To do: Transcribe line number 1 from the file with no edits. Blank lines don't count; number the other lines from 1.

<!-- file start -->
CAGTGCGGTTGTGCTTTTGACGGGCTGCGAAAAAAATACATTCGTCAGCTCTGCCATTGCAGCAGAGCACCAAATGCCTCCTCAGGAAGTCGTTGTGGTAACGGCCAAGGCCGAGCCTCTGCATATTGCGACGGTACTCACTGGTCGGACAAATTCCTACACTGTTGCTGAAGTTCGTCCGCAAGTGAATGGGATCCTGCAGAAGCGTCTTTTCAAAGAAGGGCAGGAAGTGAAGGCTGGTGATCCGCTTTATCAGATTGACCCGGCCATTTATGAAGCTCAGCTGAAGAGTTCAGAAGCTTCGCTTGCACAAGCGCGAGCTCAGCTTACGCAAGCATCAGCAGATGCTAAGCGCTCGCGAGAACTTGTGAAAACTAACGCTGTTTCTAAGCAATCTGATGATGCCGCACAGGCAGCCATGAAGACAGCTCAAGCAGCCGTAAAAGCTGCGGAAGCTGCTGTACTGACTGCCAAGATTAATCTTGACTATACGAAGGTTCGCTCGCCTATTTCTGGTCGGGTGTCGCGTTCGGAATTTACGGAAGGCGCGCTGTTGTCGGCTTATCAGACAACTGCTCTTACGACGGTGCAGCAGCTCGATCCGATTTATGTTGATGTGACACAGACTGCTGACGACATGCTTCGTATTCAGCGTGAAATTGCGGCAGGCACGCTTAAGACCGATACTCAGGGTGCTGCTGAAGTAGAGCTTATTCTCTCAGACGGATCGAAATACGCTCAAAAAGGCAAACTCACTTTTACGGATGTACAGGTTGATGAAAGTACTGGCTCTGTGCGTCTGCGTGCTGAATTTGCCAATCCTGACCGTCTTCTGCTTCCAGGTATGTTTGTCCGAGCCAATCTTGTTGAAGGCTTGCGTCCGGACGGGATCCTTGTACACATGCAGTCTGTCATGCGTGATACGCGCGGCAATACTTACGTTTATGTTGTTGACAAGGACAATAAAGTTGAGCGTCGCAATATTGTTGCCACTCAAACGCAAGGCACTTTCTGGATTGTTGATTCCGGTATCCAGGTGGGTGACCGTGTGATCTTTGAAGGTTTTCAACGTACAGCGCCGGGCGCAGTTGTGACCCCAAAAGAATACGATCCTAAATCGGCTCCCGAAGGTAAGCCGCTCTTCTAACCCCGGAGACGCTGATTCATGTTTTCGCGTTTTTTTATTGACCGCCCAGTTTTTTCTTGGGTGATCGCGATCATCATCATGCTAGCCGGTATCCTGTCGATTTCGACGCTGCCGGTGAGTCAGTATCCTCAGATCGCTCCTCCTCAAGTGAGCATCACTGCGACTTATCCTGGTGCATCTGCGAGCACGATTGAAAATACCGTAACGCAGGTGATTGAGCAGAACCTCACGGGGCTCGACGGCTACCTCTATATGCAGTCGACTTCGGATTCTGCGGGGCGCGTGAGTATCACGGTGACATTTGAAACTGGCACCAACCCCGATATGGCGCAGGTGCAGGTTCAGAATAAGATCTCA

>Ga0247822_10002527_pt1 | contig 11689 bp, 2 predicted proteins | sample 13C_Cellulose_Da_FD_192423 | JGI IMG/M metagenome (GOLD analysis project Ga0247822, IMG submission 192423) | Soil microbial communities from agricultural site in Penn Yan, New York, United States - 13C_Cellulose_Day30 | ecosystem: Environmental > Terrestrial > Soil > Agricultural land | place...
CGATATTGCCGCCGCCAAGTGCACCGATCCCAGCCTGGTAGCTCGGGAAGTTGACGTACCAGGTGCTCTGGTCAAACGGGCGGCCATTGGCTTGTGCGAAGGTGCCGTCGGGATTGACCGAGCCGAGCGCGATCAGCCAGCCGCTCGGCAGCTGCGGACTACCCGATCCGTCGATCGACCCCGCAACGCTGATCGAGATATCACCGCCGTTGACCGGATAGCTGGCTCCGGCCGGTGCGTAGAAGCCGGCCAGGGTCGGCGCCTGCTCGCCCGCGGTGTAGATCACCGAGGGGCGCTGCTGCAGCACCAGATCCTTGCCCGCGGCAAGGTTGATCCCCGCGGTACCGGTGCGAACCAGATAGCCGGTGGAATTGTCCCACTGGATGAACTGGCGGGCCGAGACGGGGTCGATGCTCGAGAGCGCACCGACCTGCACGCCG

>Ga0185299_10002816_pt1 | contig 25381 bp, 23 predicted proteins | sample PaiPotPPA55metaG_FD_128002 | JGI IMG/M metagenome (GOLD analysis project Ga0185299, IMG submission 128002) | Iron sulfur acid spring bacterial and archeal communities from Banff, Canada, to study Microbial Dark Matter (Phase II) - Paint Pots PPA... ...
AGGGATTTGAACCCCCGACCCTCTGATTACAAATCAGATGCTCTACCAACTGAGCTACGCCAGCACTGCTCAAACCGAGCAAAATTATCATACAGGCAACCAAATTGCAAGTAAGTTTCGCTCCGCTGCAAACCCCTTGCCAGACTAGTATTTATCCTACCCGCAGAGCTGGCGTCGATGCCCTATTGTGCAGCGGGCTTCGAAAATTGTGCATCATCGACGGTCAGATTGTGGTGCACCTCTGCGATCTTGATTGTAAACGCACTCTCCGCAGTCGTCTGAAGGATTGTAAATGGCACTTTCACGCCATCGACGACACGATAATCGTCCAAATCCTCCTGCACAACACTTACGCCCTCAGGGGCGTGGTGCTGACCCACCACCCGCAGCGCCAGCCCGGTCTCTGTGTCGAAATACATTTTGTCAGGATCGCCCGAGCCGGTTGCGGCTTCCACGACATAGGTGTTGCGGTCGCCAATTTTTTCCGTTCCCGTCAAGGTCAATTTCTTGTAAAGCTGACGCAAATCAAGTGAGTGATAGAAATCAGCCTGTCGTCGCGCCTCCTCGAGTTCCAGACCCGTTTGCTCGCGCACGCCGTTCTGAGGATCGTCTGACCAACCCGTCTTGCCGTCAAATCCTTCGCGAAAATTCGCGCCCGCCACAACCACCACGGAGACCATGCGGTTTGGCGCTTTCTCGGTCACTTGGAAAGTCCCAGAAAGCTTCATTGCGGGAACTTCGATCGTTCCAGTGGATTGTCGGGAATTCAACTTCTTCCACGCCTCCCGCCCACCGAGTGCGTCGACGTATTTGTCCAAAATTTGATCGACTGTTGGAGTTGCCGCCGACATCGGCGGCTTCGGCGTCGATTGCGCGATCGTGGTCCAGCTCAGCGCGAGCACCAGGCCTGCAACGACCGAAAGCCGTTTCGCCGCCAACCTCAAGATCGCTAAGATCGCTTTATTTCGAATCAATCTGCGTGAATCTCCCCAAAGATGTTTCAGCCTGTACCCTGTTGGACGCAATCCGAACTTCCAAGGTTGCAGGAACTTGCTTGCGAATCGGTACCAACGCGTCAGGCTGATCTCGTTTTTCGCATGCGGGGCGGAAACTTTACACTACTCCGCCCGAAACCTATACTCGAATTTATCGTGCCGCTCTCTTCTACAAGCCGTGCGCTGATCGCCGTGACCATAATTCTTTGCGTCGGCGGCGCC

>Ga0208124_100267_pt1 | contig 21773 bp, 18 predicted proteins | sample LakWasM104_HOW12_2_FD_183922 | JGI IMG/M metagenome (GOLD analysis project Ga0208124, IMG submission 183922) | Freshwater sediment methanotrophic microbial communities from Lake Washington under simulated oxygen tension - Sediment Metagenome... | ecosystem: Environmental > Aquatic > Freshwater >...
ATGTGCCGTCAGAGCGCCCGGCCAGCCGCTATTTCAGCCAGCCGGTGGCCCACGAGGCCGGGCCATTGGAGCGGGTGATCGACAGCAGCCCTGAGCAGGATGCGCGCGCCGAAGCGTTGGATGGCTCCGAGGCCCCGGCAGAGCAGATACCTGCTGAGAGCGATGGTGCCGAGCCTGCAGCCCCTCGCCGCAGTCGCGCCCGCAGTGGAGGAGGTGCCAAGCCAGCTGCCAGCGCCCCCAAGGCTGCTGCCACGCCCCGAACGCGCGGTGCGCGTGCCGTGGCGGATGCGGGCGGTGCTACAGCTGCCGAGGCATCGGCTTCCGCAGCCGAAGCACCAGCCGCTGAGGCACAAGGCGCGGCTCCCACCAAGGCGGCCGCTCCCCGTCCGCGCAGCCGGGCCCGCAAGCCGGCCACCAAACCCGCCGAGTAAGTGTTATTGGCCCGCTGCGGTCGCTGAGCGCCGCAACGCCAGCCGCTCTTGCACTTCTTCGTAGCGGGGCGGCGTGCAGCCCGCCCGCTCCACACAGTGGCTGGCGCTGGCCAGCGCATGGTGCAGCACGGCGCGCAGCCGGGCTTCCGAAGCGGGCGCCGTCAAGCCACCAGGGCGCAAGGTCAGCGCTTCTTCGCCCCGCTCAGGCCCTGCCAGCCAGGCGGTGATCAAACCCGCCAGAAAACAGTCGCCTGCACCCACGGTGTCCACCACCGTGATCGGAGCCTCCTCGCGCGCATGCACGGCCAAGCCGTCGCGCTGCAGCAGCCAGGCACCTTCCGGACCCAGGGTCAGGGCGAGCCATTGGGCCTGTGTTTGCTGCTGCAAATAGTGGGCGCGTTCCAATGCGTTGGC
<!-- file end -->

CAGTGCGGTTGTGCTTTTGACGGGCTGCGAAAAAAATACATTCGTCAGCTCTGCCATTGCAGCAGAGCACCAAATGCCTCCTCAGGAAGTCGTTGTGGTAACGGCCAAGGCCGAGCCTCTGCATATTGCGACGGTACTCACTGGTCGGACAAATTCCTACACTGTTGCTGAAGTTCGTCCGCAAGTGAATGGGATCCTGCAGAAGCGTCTTTTCAAAGAAGGGCAGGAAGTGAAGGCTGGTGATCCGCTTTATCAGATTGACCCGGCCATTTATGAAGCTCAGCTGAAGAGTTCAGAAGCTTCGCTTGCACAAGCGCGAGCTCAGCTTACGCAAGCATCAGCAGATGCTAAGCGCTCGCGAGAACTTGTGAAAACTAACGCTGTTTCTAAGCAATCTGATGATGCCGCACAGGCAGCCATGAAGACAGCTCAAGCAGCCGTAAAAGCTGCGGAAGCTGCTGTACTGACTGCCAAGATTAATCTTGACTATACGAAGGTTCGCTCGCCTATTTCTGGTCGGGTGTCGCGTTCGGAATTTACGGAAGGCGCGCTGTTGTCGGCTTATCAGACAACTGCTCTTACGACGGTGCAGCAGCTCGATCCGATTTATGTTGATGTGACACAGACTGCTGACGACATGCTTCGTATTCAGCGTGAAATTGCGGCAGGCACGCTTAAGACCGATACTCAGGGTGCTGCTGAAGTAGAGCTTATTCTCTCAGACGGATCGAAATACGCTCAAAAAGGCAAACTCACTTTTACGGATGTACAGGTTGATGAAAGTACTGGCTCTGTGCGTCTGCGTGCTGAATTTGCCAATCCTGACCGTCTTCTGCTTCCAGGTATGTTTGTCCGAGCCAATCTTGTTGAAGGCTTGCGTCCGGACGGGATCCTTGTACACATGCAGTCTGTCATGCGTGATACGCGCGGCAATACTTACGTTTATGTTGTTGACAAGGACAATAAAGTTGAGCGTCGCAATATTGTTGCCACTCAAACGCAAGGCACTTTCTGGATTGTTGATTCCGGTATCCAGGTGGGTGACCGTGTGATCTTTGAAGGTTTTCAACGTACAGCGCCGGGCGCAGTTGTGACCCCAAAAGAATACGATCCTAAATCGGCTCCCGAAGGTAAGCCGCTCTTCTAACCCCGGAGACGCTGATTCATGTTTTCGCGTTTTTTTATTGACCGCCCAGTTTTTTCTTGGGTGATCGCGATCATCATCATGCTAGCCGGTATCCTGTCGATTTCGACGCTGCCGGTGAGTCAGTATCCTCAGATCGCTCCTCCTCAAGTGAGCATCACTGCGACTTATCCTGGTGCATCTGCGAGCACGATTGAAAATACCGTAACGCAGGTGATTGAGCAGAACCTCACGGGGCTCGACGGCTACCTCTATATGCAGTCGACTTCGGATTCTGCGGGGCGCGTGAGTATCACGGTGACATTTGAAACTGGCACCAACCCCGATATGGCGCAGGTGCAGGTTCAGAATAAGATCTCA